Sunday, August 5, 2012

The "D" Word

This past week I celebrated a birthday and received the news that my younger cousin Jay died of a cardiac arrest, a complication resulting from an asthma attack. Consequently, I’ve been contemplating the very serious and sometimes uncomfortable issues of life and death this week.

You know by now that as a teenager, I had made the decision to commit suicide on my 18th birthday. Some may disagree with me, but I give God all the credit for finding the one and only way to change my mind – I was 2-1/2 months pregnant on that birthday. While I was okay with ending my own life, I couldn’t end the life of the child inside me. And though I only had the joy of my son’s life and love for twelve years and six weeks, it was the greatest joy of my life and I thank God everyday for the privilege of knowing Bryan at all. For me, having faced death so intimately in my own decisions and the life and death of my son, every day is truly a gift from God. I hope to live it in love and gratitude.

Death is a subject nobody wants to talk about, but everyone must deal with. Let’s get this out there in the open right now – someday, maybe even today, I’m going to die and so are you and everyone you know. That’s not a horrible thing. The life we’re living right now is only temporary. In the beginning, God walked with us in the cool of the evening in the garden. We were fully aware of and enjoyed his presence and embrace. The nature of sin, that infects all humankind, has left us in a spirit-dead state. We were never meant to live in this veiled state, separated from his glory. Death is not the end, but the beginning of what we were always meant to be.

I once heard death compared to being born. A baby in the birth process might feel and fear the stress of the unknown to come like we do when we approach death. He only knows the joy of being fully embraced by the one who gave him life and protected him in his little womb world, the one who provided nourishment for him to develop and grow when he dies to the only existence he’s known to the new life to come. Only in the act of dying to the old and being born into the new can he see face to face the mother whose voice, until now, he has only heard muffled in the womb. Oh, he’s sensed her presence in his old womb life, but until he is born, he cannot know her in the way his mother wants him to know her. She wants to hold him and care for him. She wants to caress his face and play with his toes.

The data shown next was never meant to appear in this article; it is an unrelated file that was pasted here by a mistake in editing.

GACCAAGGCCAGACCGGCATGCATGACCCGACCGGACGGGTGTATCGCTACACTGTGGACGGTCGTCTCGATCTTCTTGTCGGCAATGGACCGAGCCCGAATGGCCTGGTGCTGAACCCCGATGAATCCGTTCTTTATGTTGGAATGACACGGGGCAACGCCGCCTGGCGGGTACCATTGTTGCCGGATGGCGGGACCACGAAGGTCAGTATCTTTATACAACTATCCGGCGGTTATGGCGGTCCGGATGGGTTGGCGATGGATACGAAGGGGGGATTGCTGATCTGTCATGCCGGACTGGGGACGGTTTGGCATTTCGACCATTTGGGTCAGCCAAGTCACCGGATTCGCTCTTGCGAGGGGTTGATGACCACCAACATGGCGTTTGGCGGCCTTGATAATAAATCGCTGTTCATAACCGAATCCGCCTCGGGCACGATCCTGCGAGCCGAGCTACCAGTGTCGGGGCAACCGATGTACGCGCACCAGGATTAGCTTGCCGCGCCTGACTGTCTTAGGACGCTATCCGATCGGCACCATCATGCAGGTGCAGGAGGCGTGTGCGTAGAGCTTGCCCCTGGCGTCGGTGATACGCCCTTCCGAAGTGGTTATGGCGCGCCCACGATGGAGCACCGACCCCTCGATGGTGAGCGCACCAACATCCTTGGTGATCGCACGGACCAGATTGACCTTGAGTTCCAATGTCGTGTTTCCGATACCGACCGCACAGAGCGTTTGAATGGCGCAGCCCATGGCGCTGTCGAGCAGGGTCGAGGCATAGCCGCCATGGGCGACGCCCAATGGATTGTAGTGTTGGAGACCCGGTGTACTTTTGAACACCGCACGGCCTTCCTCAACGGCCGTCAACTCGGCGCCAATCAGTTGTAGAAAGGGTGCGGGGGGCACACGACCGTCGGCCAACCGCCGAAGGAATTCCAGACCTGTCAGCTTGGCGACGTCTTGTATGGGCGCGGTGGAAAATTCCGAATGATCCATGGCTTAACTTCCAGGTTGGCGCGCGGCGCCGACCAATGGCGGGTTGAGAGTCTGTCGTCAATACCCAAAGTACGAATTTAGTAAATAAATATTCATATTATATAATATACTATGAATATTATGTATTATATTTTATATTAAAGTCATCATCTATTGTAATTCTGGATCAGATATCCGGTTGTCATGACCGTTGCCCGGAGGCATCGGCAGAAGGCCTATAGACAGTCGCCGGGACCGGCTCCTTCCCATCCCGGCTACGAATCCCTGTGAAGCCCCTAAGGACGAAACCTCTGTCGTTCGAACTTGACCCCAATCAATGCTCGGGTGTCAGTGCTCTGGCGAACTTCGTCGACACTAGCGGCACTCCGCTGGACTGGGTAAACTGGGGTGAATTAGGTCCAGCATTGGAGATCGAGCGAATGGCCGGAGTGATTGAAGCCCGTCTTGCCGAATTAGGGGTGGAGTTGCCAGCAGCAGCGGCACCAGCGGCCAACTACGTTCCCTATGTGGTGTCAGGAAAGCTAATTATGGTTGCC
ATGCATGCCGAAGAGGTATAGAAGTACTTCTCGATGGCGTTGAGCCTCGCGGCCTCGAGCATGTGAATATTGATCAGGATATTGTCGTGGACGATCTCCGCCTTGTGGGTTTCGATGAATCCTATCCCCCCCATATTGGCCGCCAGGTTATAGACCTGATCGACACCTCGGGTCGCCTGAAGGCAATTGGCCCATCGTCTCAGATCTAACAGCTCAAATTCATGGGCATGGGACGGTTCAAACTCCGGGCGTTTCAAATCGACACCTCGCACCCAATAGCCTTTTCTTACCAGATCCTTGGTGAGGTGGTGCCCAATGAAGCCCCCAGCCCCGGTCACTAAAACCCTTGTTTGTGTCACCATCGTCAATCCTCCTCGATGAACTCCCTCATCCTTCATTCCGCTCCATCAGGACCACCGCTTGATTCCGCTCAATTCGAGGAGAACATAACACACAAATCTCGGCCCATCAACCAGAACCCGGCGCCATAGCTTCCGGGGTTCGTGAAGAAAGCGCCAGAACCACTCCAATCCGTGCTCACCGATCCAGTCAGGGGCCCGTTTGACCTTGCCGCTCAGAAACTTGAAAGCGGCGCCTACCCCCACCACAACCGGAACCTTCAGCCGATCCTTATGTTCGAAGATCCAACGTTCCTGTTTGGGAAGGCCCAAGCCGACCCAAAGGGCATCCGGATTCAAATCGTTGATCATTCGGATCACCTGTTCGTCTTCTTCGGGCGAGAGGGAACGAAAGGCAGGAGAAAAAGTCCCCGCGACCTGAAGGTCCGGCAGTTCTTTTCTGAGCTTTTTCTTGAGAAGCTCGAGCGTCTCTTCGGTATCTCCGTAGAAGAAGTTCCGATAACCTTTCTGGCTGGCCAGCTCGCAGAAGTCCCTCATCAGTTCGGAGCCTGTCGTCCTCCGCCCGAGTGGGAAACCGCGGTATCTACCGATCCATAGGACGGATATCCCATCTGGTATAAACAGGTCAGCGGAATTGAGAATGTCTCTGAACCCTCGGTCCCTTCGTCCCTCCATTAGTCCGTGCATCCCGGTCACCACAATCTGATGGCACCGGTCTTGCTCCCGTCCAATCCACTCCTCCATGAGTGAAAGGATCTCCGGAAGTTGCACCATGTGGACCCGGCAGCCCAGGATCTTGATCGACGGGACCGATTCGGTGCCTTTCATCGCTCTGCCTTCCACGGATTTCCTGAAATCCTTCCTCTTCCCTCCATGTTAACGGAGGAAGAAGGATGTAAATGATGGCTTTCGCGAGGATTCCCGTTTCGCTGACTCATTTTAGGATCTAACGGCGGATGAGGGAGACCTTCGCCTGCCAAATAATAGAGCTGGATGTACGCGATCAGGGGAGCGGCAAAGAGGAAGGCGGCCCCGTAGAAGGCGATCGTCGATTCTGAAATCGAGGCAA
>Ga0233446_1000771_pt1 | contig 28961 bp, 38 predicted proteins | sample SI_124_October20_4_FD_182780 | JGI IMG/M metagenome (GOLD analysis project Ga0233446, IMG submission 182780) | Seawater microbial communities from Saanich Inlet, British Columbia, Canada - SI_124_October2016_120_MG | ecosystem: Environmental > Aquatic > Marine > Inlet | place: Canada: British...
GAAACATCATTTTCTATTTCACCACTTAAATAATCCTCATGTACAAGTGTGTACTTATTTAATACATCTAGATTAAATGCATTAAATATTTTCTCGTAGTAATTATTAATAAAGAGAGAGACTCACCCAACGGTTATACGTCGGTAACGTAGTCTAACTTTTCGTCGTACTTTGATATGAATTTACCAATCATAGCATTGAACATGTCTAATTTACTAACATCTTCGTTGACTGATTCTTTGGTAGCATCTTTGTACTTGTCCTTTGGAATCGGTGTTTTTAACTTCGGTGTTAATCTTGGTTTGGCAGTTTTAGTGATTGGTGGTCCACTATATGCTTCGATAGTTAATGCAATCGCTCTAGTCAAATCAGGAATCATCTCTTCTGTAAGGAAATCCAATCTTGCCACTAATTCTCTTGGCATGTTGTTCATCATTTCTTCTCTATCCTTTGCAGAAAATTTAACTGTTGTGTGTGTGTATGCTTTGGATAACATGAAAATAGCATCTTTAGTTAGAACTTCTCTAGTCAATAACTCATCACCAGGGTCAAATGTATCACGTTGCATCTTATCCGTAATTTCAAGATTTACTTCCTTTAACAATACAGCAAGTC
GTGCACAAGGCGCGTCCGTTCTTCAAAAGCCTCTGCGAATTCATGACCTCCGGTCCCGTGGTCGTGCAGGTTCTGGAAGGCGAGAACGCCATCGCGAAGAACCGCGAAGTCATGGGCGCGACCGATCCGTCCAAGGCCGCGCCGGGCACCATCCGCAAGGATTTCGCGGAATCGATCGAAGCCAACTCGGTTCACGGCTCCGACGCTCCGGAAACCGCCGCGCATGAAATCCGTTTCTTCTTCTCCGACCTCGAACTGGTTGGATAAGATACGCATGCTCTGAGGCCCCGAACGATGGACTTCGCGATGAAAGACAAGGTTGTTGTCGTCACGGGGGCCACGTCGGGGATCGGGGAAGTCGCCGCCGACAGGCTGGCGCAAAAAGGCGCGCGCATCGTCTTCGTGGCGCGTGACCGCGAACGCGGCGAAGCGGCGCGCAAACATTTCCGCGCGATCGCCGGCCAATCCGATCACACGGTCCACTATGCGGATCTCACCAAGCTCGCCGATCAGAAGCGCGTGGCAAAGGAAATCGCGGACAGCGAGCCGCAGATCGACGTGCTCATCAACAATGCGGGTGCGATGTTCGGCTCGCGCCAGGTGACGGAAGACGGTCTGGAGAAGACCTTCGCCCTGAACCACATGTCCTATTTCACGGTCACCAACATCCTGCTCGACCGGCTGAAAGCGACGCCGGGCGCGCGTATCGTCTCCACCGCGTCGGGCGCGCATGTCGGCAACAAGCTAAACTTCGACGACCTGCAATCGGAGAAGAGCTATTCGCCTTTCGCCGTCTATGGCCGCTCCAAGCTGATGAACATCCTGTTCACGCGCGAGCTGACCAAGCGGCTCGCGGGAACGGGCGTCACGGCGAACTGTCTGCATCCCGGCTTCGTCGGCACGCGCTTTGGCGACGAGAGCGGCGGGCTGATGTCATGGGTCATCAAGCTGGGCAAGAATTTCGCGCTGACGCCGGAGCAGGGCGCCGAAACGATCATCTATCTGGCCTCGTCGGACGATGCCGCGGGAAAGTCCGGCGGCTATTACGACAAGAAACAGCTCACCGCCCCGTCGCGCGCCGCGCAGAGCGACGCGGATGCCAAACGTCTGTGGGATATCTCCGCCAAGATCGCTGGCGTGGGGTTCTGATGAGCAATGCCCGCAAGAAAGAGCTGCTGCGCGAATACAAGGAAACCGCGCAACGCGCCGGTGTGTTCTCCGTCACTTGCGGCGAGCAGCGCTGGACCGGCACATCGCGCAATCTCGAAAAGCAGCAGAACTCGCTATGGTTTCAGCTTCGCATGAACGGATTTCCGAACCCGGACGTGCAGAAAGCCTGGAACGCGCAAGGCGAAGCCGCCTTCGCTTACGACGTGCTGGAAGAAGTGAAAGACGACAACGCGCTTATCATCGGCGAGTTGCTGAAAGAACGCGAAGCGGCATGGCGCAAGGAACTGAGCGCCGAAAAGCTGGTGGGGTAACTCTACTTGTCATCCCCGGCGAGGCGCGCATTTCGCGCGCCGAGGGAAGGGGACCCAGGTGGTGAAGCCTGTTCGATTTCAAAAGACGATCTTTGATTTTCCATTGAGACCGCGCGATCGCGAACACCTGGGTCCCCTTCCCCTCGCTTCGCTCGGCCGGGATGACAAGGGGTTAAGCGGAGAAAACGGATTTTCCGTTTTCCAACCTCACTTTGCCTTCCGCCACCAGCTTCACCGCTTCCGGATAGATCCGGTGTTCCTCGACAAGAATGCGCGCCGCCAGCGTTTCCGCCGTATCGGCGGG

Now I don’t know if God wants to play with our toes or not. But I do know that he wants us to experience him more fully in a way we cannot do in this life – unhindered by the limits our current existence. He wants this so much that he sent his Son Jesus to the cross to open the way for us. I don’t know what happens when we die. That is a mystery of God that we cannot understand or unravel in this life. What I do know is that I trust God and he tells us that it is going to be wonderful.

Then I saw a new heaven and a new earth, for the first heaven and the first earth had passed away, and there was no longer any sea. I saw the Holy City, the new Jerusalem, coming down out of heaven from God, prepared as a bride beautifully dressed for her husband. And I heard a loud voice from the throne saying, “Now the dwelling of God is with men, and he will live with them. They will be his people, and God himself will be with them and be their God. He will wipe every tear from their eyes. There will be no more death or mourning or crying or pain, for the old order of things has passed away.” He who was seated on the throne said, “I am making everything new!” Then he said, “Write this down, for these words are trustworthy and true.” (Revelation 21:1-5, NIV)

About the pictures:
North Park, PA (September 2011)


Audrey said...

Yes...the "D" word, and all that comes with it when we think about it, always seems to be something we avoid. Even though our faith promises us new life through our death...the unknown is a powerful anxiety inducer. Sometimes I am able to think "on it" and ponder, while other times I just want to tuck it away for another day. When my husband died I found that I wasn't frightened about what he faced, rather I was frightened about what I faced in my life without him. Death...something I'm going to try and think about today.

Thank you again for sharing your heart with me!

Common Household Mom said...

I am so sorry about the loss of your cousin.

I am waiting for the day when God will wipe away every tear, end suffering, and restore creation. I often think about my father and the suffering he is going through with Parkinson's, and by extension the extreme suffering my mother has in watching him deteriorate. It is hard to trust God in such circumstances.